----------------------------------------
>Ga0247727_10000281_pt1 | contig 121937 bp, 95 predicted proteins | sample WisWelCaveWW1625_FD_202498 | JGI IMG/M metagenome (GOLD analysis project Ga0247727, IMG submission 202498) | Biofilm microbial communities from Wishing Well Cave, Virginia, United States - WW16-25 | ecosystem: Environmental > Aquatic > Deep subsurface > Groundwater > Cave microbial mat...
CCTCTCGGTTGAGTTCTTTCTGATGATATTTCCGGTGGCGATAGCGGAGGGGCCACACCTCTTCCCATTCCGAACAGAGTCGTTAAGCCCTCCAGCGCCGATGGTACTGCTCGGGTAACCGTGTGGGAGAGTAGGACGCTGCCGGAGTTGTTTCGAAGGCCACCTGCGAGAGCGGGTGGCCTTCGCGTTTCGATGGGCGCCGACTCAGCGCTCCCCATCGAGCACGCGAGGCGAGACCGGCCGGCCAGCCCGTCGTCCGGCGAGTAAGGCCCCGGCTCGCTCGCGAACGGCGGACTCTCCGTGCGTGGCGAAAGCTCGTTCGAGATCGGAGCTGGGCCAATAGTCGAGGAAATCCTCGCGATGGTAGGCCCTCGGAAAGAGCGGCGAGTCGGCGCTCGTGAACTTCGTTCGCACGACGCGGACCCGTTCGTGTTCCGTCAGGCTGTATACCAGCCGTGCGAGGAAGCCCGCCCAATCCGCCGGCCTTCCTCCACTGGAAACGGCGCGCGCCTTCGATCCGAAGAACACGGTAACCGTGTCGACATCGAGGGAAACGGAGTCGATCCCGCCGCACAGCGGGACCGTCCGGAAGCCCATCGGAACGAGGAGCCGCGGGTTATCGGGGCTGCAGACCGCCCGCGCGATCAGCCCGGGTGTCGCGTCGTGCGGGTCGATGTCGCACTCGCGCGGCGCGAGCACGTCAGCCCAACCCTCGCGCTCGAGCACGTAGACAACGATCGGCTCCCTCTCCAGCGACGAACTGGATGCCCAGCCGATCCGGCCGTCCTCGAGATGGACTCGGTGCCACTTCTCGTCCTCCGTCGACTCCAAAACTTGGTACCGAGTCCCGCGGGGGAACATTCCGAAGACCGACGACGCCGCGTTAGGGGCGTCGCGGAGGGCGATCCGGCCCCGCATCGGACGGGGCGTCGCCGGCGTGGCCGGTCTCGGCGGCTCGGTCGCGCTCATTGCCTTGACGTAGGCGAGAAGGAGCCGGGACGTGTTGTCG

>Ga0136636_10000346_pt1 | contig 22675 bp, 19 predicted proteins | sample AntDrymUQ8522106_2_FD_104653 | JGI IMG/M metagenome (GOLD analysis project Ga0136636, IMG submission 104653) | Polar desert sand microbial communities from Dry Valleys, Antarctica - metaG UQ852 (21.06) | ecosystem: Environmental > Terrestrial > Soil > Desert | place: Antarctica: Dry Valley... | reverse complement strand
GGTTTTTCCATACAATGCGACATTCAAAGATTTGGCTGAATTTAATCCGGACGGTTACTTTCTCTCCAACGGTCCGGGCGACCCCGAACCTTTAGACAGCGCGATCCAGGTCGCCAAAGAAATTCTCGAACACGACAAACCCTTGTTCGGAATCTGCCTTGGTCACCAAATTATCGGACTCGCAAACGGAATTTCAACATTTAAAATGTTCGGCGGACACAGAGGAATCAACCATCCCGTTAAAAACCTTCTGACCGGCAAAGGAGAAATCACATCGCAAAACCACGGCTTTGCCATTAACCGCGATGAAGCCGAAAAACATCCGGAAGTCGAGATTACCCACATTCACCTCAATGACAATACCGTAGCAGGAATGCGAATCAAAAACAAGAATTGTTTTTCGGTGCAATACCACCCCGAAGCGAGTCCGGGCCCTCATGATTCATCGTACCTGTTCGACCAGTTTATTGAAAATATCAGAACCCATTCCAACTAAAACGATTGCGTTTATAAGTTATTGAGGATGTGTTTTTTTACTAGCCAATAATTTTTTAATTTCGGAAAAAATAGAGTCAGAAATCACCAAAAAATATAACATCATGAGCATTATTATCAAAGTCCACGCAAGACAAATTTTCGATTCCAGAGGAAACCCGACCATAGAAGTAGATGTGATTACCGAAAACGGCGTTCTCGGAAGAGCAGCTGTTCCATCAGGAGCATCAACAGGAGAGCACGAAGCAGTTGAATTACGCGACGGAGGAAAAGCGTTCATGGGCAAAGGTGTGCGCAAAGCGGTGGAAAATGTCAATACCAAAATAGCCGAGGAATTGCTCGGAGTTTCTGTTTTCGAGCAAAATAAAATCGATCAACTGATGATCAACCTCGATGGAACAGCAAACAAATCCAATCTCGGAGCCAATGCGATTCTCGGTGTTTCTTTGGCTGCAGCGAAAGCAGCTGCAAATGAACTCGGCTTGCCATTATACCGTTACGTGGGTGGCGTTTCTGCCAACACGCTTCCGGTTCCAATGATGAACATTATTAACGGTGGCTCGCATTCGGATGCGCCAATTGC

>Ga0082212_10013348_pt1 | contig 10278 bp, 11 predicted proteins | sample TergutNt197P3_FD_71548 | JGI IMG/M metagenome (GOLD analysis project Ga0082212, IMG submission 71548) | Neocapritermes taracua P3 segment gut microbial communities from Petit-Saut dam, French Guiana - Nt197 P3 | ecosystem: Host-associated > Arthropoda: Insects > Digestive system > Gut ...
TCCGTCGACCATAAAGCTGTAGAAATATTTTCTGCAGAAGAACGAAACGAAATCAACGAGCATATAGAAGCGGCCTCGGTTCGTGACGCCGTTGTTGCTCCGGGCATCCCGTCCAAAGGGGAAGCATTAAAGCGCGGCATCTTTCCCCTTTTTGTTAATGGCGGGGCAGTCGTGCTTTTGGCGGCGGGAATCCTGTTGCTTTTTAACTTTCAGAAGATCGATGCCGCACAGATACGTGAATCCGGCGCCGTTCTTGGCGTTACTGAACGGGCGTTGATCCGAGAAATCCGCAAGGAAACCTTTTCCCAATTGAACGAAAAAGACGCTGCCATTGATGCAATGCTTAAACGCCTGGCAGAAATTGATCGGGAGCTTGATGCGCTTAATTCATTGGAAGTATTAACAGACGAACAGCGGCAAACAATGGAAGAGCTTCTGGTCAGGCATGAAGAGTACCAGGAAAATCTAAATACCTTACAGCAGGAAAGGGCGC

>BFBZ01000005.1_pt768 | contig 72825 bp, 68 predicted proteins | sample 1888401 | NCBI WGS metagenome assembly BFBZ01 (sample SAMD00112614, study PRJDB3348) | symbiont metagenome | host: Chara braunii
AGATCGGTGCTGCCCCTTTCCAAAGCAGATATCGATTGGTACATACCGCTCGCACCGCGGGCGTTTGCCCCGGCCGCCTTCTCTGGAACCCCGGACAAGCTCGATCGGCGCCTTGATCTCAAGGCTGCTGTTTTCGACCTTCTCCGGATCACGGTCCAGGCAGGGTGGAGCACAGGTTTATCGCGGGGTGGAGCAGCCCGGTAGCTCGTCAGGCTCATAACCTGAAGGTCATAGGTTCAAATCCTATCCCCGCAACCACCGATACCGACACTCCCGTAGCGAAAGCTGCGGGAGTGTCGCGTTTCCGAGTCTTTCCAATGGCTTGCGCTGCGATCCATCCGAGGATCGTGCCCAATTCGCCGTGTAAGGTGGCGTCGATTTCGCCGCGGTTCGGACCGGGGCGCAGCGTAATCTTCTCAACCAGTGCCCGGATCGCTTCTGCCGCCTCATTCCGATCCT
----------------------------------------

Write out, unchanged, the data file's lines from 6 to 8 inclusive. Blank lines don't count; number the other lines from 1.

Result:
TCCGTCGACCATAAAGCTGTAGAAATATTTTCTGCAGAAGAACGAAACGAAATCAACGAGCATATAGAAGCGGCCTCGGTTCGTGACGCCGTTGTTGCTCCGGGCATCCCGTCCAAAGGGGAAGCATTAAAGCGCGGCATCTTTCCCCTTTTTGTTAATGGCGGGGCAGTCGTGCTTTTGGCGGCGGGAATCCTGTTGCTTTTTAACTTTCAGAAGATCGATGCCGCACAGATACGTGAATCCGGCGCCGTTCTTGGCGTTACTGAACGGGCGTTGATCCGAGAAATCCGCAAGGAAACCTTTTCCCAATTGAACGAAAAAGACGCTGCCATTGATGCAATGCTTAAACGCCTGGCAGAAATTGATCGGGAGCTTGATGCGCTTAATTCATTGGAAGTATTAACAGACGAACAGCGGCAAACAATGGAAGAGCTTCTGGTCAGGCATGAAGAGTACCAGGAAAATCTAAATACCTTACAGCAGGAAAGGGCGC

>BFBZ01000005.1_pt768 | contig 72825 bp, 68 predicted proteins | sample 1888401 | NCBI WGS metagenome assembly BFBZ01 (sample SAMD00112614, study PRJDB3348) | symbiont metagenome | host: Chara braunii
AGATCGGTGCTGCCCCTTTCCAAAGCAGATATCGATTGGTACATACCGCTCGCACCGCGGGCGTTTGCCCCGGCCGCCTTCTCTGGAACCCCGGACAAGCTCGATCGGCGCCTTGATCTCAAGGCTGCTGTTTTCGACCTTCTCCGGATCACGGTCCAGGCAGGGTGGAGCACAGGTTTATCGCGGGGTGGAGCAGCCCGGTAGCTCGTCAGGCTCATAACCTGAAGGTCATAGGTTCAAATCCTATCCCCGCAACCACCGATACCGACACTCCCGTAGCGAAAGCTGCGGGAGTGTCGCGTTTCCGAGTCTTTCCAATGGCTTGCGCTGCGATCCATCCGAGGATCGTGCCCAATTCGCCGTGTAAGGTGGCGTCGATTTCGCCGCGGTTCGGACCGGGGCGCAGCGTAATCTTCTCAACCAGTGCCCGGATCGCTTCTGCCGCCTCATTCCGATCCT